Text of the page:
The new Universal Service Obligation will let everyone in the UK request a 10Mbps internet connection by the year 2020, as the government moves on from today's laughable 2Mbps speed commitment.
As is often the case, the wording of today's target announcement is perhaps a little ambiguous. The statement says everyone will have the "legal right to request" a 10Mbps connection by 2020, so presumably plenty of people will be left on lesser connections -- unaware that they could ask to be upgraded. It's no blanket national infrastructure upgrade, sadly.
David Cameron made the announcement in a speech today, saying: "Access to the Internet shouldn’t be a luxury; it should be a right -- absolutely fundamental to life in 21st century Britain. That is why I’m announcing a giant leap in my digital mission for Britain. Just as our forebears effectively brought gas, electricity and water to all, we’re going to bring fast broadband to every home and business that wants it."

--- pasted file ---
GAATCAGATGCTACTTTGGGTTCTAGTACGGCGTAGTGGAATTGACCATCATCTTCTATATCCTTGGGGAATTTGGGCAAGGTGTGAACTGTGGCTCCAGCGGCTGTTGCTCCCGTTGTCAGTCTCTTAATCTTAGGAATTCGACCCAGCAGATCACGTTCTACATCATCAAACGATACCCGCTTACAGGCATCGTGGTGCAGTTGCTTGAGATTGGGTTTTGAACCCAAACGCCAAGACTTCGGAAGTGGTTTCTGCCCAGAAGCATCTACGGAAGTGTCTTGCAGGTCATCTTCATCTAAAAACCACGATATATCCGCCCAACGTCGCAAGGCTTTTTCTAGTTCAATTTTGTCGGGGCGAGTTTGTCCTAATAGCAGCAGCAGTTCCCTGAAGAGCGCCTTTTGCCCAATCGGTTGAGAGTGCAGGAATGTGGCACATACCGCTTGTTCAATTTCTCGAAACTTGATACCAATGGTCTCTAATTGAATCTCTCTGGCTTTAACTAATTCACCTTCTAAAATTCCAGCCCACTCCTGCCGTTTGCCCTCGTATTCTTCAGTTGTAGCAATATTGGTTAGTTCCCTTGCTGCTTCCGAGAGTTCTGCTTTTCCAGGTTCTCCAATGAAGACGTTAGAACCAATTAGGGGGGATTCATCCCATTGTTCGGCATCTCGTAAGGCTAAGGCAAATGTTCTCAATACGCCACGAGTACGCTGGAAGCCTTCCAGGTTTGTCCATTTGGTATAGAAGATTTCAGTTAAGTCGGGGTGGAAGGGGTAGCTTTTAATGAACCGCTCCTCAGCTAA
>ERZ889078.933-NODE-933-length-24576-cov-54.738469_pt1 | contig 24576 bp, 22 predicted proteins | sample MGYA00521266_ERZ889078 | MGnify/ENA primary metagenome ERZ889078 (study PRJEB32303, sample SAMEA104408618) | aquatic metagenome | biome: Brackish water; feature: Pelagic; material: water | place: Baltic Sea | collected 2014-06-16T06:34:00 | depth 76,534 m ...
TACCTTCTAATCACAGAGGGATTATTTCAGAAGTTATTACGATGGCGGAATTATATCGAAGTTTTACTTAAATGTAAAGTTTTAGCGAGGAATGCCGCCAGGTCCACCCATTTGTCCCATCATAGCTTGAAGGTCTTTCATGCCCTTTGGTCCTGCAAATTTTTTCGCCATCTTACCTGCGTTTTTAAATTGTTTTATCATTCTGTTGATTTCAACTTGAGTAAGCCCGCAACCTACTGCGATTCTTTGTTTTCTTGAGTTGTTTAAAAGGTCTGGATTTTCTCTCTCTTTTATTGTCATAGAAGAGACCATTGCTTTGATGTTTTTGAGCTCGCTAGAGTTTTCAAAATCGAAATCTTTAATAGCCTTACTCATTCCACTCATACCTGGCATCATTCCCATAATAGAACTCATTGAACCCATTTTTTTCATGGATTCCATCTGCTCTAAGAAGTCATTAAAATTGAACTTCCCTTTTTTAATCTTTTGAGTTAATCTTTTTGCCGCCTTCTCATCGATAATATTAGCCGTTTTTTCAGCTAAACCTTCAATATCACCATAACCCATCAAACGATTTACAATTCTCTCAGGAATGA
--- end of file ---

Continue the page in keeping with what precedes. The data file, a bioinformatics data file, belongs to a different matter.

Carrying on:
The USO of 10Mbps has been put together in consultation with Ofcom, which has told the government that it ought to be enough to keep the various devices connected to the various streaming services of a modern family, although when dad starts streaming the latest Star Wars washing powder adverts at 1080p it may well impact upon Junior's Doctor Who session and mum's bed/laptop Strictly catch-up.
The current UK USO is set to hit 2Mbps by the end of this year, a target that many rural and congested urban users are still way short of seeing, so... good luck with your New Year's Day 2020 engineer callout. [Gov.uk]